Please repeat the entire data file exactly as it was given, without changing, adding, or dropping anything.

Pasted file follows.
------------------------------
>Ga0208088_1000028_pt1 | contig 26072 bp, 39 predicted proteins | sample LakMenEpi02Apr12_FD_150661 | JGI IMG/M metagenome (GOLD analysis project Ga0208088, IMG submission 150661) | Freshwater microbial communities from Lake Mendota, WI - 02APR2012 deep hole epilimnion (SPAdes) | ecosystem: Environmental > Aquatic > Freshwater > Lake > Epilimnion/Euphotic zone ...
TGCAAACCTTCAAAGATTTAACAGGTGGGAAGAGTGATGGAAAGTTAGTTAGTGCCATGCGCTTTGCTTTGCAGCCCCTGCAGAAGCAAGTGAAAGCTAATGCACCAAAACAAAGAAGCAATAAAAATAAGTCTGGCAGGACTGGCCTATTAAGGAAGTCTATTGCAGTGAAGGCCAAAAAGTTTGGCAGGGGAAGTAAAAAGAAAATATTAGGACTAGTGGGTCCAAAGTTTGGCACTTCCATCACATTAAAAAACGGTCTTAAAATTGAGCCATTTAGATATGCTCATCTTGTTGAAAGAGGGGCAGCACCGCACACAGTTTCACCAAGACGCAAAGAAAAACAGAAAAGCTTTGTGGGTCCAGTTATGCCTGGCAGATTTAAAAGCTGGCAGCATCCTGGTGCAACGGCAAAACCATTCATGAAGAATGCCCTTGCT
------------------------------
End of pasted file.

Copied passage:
>Ga0208088_1000028_pt1 | contig 26072 bp, 39 predicted proteins | sample LakMenEpi02Apr12_FD_150661 | JGI IMG/M metagenome (GOLD analysis project Ga0208088, IMG submission 150661) | Freshwater microbial communities from Lake Mendota, WI - 02APR2012 deep hole epilimnion (SPAdes) | ecosystem: Environmental > Aquatic > Freshwater > Lake > Epilimnion/Euphotic zone ...
TGCAAACCTTCAAAGATTTAACAGGTGGGAAGAGTGATGGAAAGTTAGTTAGTGCCATGCGCTTTGCTTTGCAGCCCCTGCAGAAGCAAGTGAAAGCTAATGCACCAAAACAAAGAAGCAATAAAAATAAGTCTGGCAGGACTGGCCTATTAAGGAAGTCTATTGCAGTGAAGGCCAAAAAGTTTGGCAGGGGAAGTAAAAAGAAAATATTAGGACTAGTGGGTCCAAAGTTTGGCACTTCCATCACATTAAAAAACGGTCTTAAAATTGAGCCATTTAGATATGCTCATCTTGTTGAAAGAGGGGCAGCACCGCACACAGTTTCACCAAGACGCAAAGAAAAACAGAAAAGCTTTGTGGGTCCAGTTATGCCTGGCAGATTTAAAAGCTGGCAGCATCCTGGTGCAACGGCAAAACCATTCATGAAGAATGCCCTTGCT